House GOP members write ATF asking for review of bump stocks

In the wake of the deadly Las Vegas shooting, three House Republicans have sent a letter to the Bureau of Alcohol, Tobacco, Firearms and Explosives (ATF) asking for the agency to reevaluate the legality of bump stocks or devices used to increase the discharge rate of a firearm. About a dozen of these devices were found in the hotel room of the Las Vegas shooter. 

The letter, penned by Reps. Adam Kinzinger, R-Illinois, with co-leaders Mike Gallagher, R-Wisconsin, and Martha McSally, R-Arizona, said: "Now is not a time to politicize a tragedy or bring politics into our grieving, but it is a time to reflect on what has happened and how we can work constructively on what can be done to curb the impact of these evil, deranged attackers."

"The ATF must re-evaluate these devices, and it is my hope that they conclude these mechanisms violate the spirit, if not the letter, of the law. In the meantime, my colleagues and I will consider legislative options, because these fully-automatic simulator devices have no place in civil society," the letter added. 

Similar calls have been made across the political spectrum in the aftermath of the shooting, showing subtle signs that the Republican-controlled Congress is compelled to take some form of action on crafting gun violence legislation. 

On Tuesday, the third-ranking Republican in the Senate said that he thinks the upper chamber might "take a look" at the idea of regulating bump stocks.

"That's something I think we'll take a look at," Sen. John Thune, R-South Dakota, told reporters when asked about the bump stocks and semi-automatic weapons being illegally converted to fire fully automatic.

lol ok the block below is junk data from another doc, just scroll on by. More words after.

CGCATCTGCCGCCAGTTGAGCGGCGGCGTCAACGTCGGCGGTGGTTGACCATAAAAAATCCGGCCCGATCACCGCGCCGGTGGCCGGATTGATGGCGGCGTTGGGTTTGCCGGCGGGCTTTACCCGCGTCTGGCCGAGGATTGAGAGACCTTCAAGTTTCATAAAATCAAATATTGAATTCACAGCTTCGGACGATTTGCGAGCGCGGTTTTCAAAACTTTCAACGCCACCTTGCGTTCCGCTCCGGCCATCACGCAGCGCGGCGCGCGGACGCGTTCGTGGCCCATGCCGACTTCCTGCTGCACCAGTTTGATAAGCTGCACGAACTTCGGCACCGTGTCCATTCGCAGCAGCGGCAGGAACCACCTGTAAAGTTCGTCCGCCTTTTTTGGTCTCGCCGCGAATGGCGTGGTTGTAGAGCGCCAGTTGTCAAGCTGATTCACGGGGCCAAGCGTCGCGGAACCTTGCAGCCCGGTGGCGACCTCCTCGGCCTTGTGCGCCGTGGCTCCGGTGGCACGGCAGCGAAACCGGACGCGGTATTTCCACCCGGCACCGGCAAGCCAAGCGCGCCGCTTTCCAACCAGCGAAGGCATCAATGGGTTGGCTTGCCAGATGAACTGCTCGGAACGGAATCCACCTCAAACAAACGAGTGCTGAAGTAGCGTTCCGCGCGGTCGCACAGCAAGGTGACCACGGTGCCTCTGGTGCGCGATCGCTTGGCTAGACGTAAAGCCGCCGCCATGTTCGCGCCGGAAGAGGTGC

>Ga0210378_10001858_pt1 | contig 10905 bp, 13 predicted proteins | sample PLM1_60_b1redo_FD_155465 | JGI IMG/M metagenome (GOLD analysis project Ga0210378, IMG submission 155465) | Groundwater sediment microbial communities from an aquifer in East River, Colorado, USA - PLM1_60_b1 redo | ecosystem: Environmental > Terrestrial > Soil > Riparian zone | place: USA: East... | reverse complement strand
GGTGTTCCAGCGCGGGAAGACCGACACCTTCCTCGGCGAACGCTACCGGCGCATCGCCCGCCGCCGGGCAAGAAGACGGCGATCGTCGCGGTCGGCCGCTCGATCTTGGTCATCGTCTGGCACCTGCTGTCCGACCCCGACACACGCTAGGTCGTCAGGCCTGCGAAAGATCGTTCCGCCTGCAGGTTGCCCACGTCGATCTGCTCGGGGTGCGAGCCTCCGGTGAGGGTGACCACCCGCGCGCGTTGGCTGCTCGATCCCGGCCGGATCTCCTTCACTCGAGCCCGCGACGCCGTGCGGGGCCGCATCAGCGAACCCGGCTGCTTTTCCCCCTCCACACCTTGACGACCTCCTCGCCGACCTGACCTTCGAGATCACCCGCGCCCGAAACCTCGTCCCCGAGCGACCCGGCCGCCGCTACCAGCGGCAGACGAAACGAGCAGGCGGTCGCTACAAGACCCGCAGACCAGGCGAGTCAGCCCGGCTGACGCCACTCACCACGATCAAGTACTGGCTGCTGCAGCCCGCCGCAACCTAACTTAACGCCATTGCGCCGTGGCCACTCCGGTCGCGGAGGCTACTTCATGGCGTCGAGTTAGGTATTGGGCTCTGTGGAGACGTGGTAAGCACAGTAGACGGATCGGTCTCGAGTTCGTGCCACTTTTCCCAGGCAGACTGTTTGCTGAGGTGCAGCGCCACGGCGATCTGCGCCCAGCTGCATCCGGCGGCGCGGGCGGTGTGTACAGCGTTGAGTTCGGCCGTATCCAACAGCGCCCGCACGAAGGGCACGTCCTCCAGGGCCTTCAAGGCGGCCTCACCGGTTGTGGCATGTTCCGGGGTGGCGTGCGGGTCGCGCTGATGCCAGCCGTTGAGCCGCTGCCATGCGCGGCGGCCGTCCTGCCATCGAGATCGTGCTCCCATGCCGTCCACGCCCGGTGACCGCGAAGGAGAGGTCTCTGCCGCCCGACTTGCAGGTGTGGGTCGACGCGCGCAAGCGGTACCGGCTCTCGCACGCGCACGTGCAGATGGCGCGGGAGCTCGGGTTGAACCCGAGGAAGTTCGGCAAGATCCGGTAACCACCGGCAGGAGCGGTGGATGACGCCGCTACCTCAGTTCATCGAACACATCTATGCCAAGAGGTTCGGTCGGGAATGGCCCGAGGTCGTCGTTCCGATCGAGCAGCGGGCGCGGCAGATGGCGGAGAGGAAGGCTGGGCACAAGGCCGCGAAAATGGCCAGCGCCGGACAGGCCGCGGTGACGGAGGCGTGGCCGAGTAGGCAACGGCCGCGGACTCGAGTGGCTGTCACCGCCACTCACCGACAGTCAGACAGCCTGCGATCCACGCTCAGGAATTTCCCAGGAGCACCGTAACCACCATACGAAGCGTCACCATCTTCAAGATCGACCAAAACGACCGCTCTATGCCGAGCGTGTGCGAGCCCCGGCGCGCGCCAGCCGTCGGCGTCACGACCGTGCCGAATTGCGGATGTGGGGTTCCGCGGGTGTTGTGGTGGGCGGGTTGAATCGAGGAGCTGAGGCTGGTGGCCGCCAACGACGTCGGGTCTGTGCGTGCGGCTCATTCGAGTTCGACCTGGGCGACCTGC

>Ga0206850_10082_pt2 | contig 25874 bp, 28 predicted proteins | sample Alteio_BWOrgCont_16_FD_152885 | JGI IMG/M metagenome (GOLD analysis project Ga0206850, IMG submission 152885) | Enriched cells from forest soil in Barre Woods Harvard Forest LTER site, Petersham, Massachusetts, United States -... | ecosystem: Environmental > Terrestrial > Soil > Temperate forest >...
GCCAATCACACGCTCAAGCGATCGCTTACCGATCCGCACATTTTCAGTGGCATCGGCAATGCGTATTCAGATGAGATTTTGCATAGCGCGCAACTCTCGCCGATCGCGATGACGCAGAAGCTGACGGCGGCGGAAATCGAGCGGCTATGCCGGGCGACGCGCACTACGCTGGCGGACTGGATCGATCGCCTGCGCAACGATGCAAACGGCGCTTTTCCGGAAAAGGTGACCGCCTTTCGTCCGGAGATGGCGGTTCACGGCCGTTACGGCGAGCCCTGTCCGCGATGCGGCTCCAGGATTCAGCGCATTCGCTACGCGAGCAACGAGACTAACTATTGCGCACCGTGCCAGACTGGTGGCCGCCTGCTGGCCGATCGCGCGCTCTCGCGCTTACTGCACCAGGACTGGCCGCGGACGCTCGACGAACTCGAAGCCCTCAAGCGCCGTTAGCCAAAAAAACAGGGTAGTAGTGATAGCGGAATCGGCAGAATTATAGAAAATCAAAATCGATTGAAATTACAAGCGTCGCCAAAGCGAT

Fellow Republican Sen. James Lankford of Oklahoma, told CBSN anchor Elaine Quijano that he also may be open to the possibility of regulating bump stocks, which allow semi-automatic weapons to mimic the firing rate of automatic weapons. 

"We've got to find out the facts and the details first," Lankford said when asked if he was open to the possibility of regulation.

Sen. Lindsey Graham of South Carolina said it would be a "good time" to have a hearing and suggested he would also consider looking at bump stocks.

On Wednesday, Sen. Dianne Feinstein, D-California became the first lawmaker since the shooting to formally introduce a bill that would ban the sale, transfer, importation, manufacture or possession of bump stocks, trigger cranks and similar accessories that accelerate a semi-automatic rifle's rate of fire to emulate fully-automatic fire. The measure already has 26 Democratic co-sponsors.

CBS News' Rebecca Shabad and Blair Guild contributed to this report.